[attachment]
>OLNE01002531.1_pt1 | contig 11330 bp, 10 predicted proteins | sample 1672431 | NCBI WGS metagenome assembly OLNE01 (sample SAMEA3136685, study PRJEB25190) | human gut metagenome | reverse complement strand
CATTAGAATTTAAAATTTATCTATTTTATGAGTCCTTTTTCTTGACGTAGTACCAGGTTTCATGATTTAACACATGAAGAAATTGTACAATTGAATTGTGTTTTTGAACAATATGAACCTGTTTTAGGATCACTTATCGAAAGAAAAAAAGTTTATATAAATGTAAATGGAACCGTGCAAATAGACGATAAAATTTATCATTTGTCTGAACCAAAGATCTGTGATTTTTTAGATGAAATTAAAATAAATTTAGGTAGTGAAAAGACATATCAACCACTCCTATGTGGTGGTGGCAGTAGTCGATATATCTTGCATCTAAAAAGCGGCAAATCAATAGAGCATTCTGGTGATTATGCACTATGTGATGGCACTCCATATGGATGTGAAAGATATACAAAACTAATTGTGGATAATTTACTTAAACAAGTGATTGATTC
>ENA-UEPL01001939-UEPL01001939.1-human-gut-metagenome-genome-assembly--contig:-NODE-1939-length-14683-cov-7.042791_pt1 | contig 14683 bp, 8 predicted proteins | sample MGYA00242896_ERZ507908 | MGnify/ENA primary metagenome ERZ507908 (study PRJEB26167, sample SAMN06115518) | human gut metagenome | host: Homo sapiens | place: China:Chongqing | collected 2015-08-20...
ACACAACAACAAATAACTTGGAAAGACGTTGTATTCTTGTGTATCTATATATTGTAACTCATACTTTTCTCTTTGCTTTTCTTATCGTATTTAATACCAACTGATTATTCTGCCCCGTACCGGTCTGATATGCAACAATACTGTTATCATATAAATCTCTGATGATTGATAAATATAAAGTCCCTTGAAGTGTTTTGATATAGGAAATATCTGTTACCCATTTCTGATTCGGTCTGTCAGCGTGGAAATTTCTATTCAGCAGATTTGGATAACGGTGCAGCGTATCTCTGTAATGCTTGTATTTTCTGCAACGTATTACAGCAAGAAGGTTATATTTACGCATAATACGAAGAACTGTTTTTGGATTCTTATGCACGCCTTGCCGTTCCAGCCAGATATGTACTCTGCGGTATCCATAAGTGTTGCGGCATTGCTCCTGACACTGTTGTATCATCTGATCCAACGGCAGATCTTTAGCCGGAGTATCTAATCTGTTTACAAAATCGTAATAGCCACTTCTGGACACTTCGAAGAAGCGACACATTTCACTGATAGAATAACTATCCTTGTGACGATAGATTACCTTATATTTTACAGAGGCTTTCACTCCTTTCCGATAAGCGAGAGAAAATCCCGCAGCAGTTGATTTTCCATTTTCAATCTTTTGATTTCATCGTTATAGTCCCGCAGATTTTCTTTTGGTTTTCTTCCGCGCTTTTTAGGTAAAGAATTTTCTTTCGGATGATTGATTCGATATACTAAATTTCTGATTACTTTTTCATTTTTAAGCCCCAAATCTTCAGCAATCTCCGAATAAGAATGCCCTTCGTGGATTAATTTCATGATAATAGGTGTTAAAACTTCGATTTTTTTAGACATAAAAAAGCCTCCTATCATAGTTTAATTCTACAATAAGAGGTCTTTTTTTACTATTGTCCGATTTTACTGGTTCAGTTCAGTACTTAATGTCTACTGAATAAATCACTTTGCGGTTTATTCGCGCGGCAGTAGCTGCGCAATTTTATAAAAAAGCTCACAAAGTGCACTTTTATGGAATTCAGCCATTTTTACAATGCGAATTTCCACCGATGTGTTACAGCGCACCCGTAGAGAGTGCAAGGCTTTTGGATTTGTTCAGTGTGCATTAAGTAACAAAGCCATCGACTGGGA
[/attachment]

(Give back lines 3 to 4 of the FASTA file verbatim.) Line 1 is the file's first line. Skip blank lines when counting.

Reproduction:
>ENA-UEPL01001939-UEPL01001939.1-human-gut-metagenome-genome-assembly--contig:-NODE-1939-length-14683-cov-7.042791_pt1 | contig 14683 bp, 8 predicted proteins | sample MGYA00242896_ERZ507908 | MGnify/ENA primary metagenome ERZ507908 (study PRJEB26167, sample SAMN06115518) | human gut metagenome | host: Homo sapiens | place: China:Chongqing | collected 2015-08-20...
ACACAACAACAAATAACTTGGAAAGACGTTGTATTCTTGTGTATCTATATATTGTAACTCATACTTTTCTCTTTGCTTTTCTTATCGTATTTAATACCAACTGATTATTCTGCCCCGTACCGGTCTGATATGCAACAATACTGTTATCATATAAATCTCTGATGATTGATAAATATAAAGTCCCTTGAAGTGTTTTGATATAGGAAATATCTGTTACCCATTTCTGATTCGGTCTGTCAGCGTGGAAATTTCTATTCAGCAGATTTGGATAACGGTGCAGCGTATCTCTGTAATGCTTGTATTTTCTGCAACGTATTACAGCAAGAAGGTTATATTTACGCATAATACGAAGAACTGTTTTTGGATTCTTATGCACGCCTTGCCGTTCCAGCCAGATATGTACTCTGCGGTATCCATAAGTGTTGCGGCATTGCTCCTGACACTGTTGTATCATCTGATCCAACGGCAGATCTTTAGCCGGAGTATCTAATCTGTTTACAAAATCGTAATAGCCACTTCTGGACACTTCGAAGAAGCGACACATTTCACTGATAGAATAACTATCCTTGTGACGATAGATTACCTTATATTTTACAGAGGCTTTCACTCCTTTCCGATAAGCGAGAGAAAATCCCGCAGCAGTTGATTTTCCATTTTCAATCTTTTGATTTCATCGTTATAGTCCCGCAGATTTTCTTTTGGTTTTCTTCCGCGCTTTTTAGGTAAAGAATTTTCTTTCGGATGATTGATTCGATATACTAAATTTCTGATTACTTTTTCATTTTTAAGCCCCAAATCTTCAGCAATCTCCGAATAAGAATGCCCTTCGTGGATTAATTTCATGATAATAGGTGTTAAAACTTCGATTTTTTTAGACATAAAAAAGCCTCCTATCATAGTTTAATTCTACAATAAGAGGTCTTTTTTTACTATTGTCCGATTTTACTGGTTCAGTTCAGTACTTAATGTCTACTGAATAAATCACTTTGCGGTTTATTCGCGCGGCAGTAGCTGCGCAATTTTATAAAAAAGCTCACAAAGTGCACTTTTATGGAATTCAGCCATTTTTACAATGCGAATTTCCACCGATGTGTTACAGCGCACCCGTAGAGAGTGCAAGGCTTTTGGATTTGTTCAGTGTGCATTAAGTAACAAAGCCATCGACTGGGA